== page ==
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March 5, 2020 Experts Corner

Software startups: Don’t overlook capitalized software

Dealing with many startup software companies over the years, we have seen more than a few oversights of an important aspect of financial reporting during the fast-paced incubation period. 

The oversight pertains to the rules for capitalizing software costs, a financial reporting requirement of which many startups are either unaware, or misapply.  

For those unfamiliar, capitalizing costs means recognizing costs over a period of time (i.e., through depreciation or amortization) rather than expensing them as they occur.

The rules for capitalizing software costs, which apply to both perpetual licensing and SaaS products, may appear cumbersome, but can be broken down into three easy steps: (1) determining which capitalization “bucket” the software falls into, (2) identifying which costs to capitalize, and (3) amortizing the costs.  

Step 1 - Determining the capitalization bucket.

Software to be capitalized falls into one of two classification buckets: (a) internal use software (ASC 350) or (b) software to be sold, leased or otherwise marketed (ASC 985). If (i) the software is acquired, internally developed or modified solely to meet the entity’s internal needs, and (ii) during development or modification, no substantive plan exists or is developed to market the software externally, it is classified as internal use software. Otherwise, it falls into the ASC 985 bucket.

Step 2 - Identifying which costs to capitalize

The next question is: what, when and how to capitalize costs. The answer to that is: “it depends.”  

For internal use software, development is viewed in three stages: 

Preliminary project stage – This includes things like evaluating alternatives, determining technology needed, and formulating concepts. During this phase, costs should be expensed as incurred.

Application development stage – This can include coding as well as software configuration and interfacing, hardware acquisition and installation, among others.  The focus here is direct costs including external and internal costs or services, as well as any interest incurred.  Costs in this phase are capitalized.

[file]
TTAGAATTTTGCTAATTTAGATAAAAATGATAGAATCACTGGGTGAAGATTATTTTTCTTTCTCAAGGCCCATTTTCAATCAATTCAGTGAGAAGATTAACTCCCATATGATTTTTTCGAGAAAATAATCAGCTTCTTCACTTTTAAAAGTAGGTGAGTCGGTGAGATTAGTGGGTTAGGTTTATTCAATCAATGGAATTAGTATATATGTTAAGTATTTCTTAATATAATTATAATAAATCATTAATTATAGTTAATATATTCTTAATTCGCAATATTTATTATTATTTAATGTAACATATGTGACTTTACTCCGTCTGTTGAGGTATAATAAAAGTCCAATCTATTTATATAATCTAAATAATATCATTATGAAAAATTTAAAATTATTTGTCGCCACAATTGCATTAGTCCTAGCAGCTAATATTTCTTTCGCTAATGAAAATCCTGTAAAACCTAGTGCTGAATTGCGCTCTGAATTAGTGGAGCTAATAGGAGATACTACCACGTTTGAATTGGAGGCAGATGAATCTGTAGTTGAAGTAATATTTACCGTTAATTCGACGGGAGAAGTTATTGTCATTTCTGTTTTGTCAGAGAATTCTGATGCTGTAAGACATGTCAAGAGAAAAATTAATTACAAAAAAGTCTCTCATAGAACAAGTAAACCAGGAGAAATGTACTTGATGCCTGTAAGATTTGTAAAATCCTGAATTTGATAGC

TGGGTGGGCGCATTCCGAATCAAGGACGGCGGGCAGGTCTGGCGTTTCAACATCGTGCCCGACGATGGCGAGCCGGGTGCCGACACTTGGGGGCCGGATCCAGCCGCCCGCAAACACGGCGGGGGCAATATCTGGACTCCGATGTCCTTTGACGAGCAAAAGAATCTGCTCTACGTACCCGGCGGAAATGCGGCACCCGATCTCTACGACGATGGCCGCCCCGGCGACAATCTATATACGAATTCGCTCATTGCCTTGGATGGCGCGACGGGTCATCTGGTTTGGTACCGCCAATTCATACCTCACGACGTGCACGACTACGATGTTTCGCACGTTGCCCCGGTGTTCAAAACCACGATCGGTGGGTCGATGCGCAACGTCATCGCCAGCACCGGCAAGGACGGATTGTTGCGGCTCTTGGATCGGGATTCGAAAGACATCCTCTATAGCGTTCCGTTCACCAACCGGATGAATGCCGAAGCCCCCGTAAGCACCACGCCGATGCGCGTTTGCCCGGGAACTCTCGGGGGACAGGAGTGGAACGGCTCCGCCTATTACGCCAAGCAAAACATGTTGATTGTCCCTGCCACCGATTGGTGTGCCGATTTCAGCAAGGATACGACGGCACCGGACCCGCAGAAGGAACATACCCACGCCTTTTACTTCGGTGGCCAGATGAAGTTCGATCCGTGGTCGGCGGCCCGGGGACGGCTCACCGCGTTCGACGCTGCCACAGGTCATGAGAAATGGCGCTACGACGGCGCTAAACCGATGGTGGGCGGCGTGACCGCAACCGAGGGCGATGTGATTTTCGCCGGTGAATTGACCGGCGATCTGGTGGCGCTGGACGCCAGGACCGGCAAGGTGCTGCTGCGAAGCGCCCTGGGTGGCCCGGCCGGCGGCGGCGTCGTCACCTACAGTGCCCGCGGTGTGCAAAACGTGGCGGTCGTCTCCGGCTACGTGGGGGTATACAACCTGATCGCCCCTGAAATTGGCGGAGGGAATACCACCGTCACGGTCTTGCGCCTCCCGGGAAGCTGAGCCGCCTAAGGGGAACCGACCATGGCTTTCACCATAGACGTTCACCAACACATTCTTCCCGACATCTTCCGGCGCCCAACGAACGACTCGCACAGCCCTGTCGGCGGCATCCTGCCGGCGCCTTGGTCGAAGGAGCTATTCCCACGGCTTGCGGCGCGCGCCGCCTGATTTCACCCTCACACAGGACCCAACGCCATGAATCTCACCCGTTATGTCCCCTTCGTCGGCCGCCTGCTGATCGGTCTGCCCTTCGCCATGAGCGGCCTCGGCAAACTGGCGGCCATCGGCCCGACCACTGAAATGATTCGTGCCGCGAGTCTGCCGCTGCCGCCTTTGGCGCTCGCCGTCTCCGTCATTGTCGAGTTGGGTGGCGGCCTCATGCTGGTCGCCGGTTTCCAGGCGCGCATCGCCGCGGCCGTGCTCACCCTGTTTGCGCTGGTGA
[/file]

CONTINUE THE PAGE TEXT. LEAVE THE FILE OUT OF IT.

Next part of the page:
Post-implementation / operation stage – Costs here are expensed as incurred and can include training, maintenance and support.

For software marketed externally, the three stages of development are slightly different: 

(i) Development planning – Costs are expensed as they are incurred.

(ii) Technological feasibility– Direct and indirect costs, including the cost of producing the product masters, are capitalized. Accounting guidance indicates that technological feasibility has been achieved when the company has completed all activities necessary to determine that the product meets design specifications. The company is required to provide evidence that technology feasibility has been established based on whether or not there is a detailed program design for the software.  

 (iii) Post-release costs – Costs for routine maintenance are expensed as incurred. The company can and quite often will make enhancements to the software, at which time they may be capitalized.  When this occurs the rules revert back to (i) development planning.

Step 3 - Amortizing the capitalized software costs.

What comes next?  If you are an internal use company, costs are amortized over the estimated useful life of the software (generally on a straight-line basis), which is often relatively short due to the speed of technological change. 

If you are marketing the product externally, costs are amortized over the greater of (a) the ratio of the product’s current gross revenues to the total of current and expected gross revenues, or (b) the straight-line method, computed by dividing the remaining unamortized capitalized cost by the estimated remaining economic life of the product. 

Determining the different phases of a software project entails a great deal of subjectivity. 
The onus is on management to closely evaluate the timing and nature of costs incurred in their new software products and services to arrive at the appropriate accounting treatment.  

With insurtech, health-tech and fintech driving a software company renaissance here in Connecticut, the importance of accurate financial reporting is paramount for many new and rising entrepreneurs in our state.

Michael Brooder, CPA, is national technology & life sciences industry group leader at accounting firm Marcum LLP and the firm’s office managing partner in Hartford.

Daniel Villecco, CPA, is a senior manager in the assurance services division of Marcum LLP’s Hartford office. 

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